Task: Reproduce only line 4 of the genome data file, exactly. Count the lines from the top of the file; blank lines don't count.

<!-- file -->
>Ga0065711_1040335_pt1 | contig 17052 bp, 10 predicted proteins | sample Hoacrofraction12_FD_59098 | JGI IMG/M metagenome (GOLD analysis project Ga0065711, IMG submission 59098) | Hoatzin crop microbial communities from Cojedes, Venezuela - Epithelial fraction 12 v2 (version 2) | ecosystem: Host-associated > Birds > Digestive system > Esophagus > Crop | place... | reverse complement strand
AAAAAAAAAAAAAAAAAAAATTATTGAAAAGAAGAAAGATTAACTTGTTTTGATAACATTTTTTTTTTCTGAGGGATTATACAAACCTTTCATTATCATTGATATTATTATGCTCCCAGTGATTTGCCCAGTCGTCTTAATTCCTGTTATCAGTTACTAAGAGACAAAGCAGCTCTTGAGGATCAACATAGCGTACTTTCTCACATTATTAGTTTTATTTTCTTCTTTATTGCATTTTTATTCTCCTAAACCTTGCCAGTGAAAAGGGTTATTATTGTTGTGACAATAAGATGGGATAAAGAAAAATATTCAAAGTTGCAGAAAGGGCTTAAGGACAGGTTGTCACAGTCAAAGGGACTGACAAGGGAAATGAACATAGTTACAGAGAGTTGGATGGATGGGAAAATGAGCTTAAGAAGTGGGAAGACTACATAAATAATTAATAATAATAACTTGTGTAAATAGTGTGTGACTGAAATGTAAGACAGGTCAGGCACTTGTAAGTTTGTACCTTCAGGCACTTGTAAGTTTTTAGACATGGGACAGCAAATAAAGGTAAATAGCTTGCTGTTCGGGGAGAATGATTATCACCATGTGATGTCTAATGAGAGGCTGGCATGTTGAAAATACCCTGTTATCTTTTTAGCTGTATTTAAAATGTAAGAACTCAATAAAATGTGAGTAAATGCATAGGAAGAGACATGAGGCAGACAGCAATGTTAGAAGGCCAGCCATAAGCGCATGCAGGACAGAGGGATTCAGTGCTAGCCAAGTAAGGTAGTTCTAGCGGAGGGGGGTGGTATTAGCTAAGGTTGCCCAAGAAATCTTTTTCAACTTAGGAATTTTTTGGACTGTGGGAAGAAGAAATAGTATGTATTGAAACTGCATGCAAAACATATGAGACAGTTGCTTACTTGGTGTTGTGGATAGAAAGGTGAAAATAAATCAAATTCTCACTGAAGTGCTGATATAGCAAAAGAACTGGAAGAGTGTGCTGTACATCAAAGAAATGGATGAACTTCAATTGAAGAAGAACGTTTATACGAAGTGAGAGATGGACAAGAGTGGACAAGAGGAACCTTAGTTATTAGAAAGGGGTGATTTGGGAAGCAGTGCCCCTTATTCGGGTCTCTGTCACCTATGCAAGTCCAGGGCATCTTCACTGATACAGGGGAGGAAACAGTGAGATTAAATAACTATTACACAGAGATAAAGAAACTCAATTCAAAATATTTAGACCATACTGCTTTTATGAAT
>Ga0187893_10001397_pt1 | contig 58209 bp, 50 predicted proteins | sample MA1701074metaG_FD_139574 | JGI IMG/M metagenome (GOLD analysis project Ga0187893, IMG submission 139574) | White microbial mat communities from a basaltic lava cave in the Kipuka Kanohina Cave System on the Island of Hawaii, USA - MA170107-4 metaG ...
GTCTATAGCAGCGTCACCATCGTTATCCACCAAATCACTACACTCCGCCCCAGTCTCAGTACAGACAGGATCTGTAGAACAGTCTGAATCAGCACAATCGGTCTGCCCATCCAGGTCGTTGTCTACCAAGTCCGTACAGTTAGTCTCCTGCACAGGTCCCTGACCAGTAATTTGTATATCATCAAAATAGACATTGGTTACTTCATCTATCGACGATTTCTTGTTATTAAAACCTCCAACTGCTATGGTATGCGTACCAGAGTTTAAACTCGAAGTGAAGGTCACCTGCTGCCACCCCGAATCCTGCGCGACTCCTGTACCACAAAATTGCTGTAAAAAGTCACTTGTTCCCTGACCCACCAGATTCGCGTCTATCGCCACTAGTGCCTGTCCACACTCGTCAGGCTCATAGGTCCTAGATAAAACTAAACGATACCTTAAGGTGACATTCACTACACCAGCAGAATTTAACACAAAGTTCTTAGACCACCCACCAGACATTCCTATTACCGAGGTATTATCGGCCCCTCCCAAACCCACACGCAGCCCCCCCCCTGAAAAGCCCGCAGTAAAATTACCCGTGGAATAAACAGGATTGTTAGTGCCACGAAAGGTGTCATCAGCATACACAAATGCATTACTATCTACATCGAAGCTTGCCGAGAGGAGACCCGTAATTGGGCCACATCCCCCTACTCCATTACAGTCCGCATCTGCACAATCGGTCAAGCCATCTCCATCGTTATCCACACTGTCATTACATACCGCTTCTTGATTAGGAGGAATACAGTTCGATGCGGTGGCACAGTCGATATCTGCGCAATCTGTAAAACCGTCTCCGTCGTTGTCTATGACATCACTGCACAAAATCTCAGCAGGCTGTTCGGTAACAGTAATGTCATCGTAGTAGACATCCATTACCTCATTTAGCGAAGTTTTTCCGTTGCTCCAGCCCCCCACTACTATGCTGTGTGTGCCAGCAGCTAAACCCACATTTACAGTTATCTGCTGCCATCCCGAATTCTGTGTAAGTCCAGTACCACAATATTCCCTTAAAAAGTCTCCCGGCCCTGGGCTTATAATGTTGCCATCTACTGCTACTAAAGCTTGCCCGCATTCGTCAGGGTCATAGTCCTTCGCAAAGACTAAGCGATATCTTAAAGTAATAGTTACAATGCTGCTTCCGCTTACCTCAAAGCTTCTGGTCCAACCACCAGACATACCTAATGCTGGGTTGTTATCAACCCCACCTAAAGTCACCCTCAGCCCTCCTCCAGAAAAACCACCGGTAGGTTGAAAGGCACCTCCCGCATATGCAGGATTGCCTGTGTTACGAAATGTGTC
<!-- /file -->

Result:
GTCTATAGCAGCGTCACCATCGTTATCCACCAAATCACTACACTCCGCCCCAGTCTCAGTACAGACAGGATCTGTAGAACAGTCTGAATCAGCACAATCGGTCTGCCCATCCAGGTCGTTGTCTACCAAGTCCGTACAGTTAGTCTCCTGCACAGGTCCCTGACCAGTAATTTGTATATCATCAAAATAGACATTGGTTACTTCATCTATCGACGATTTCTTGTTATTAAAACCTCCAACTGCTATGGTATGCGTACCAGAGTTTAAACTCGAAGTGAAGGTCACCTGCTGCCACCCCGAATCCTGCGCGACTCCTGTACCACAAAATTGCTGTAAAAAGTCACTTGTTCCCTGACCCACCAGATTCGCGTCTATCGCCACTAGTGCCTGTCCACACTCGTCAGGCTCATAGGTCCTAGATAAAACTAAACGATACCTTAAGGTGACATTCACTACACCAGCAGAATTTAACACAAAGTTCTTAGACCACCCACCAGACATTCCTATTACCGAGGTATTATCGGCCCCTCCCAAACCCACACGCAGCCCCCCCCCTGAAAAGCCCGCAGTAAAATTACCCGTGGAATAAACAGGATTGTTAGTGCCACGAAAGGTGTCATCAGCATACACAAATGCATTACTATCTACATCGAAGCTTGCCGAGAGGAGACCCGTAATTGGGCCACATCCCCCTACTCCATTACAGTCCGCATCTGCACAATCGGTCAAGCCATCTCCATCGTTATCCACACTGTCATTACATACCGCTTCTTGATTAGGAGGAATACAGTTCGATGCGGTGGCACAGTCGATATCTGCGCAATCTGTAAAACCGTCTCCGTCGTTGTCTATGACATCACTGCACAAAATCTCAGCAGGCTGTTCGGTAACAGTAATGTCATCGTAGTAGACATCCATTACCTCATTTAGCGAAGTTTTTCCGTTGCTCCAGCCCCCCACTACTATGCTGTGTGTGCCAGCAGCTAAACCCACATTTACAGTTATCTGCTGCCATCCCGAATTCTGTGTAAGTCCAGTACCACAATATTCCCTTAAAAAGTCTCCCGGCCCTGGGCTTATAATGTTGCCATCTACTGCTACTAAAGCTTGCCCGCATTCGTCAGGGTCATAGTCCTTCGCAAAGACTAAGCGATATCTTAAAGTAATAGTTACAATGCTGCTTCCGCTTACCTCAAAGCTTCTGGTCCAACCACCAGACATACCTAATGCTGGGTTGTTATCAACCCCACCTAAAGTCACCCTCAGCCCTCCTCCAGAAAAACCACCGGTAGGTTGAAAGGCACCTCCCGCATATGCAGGATTGCCTGTGTTACGAAATGTGTC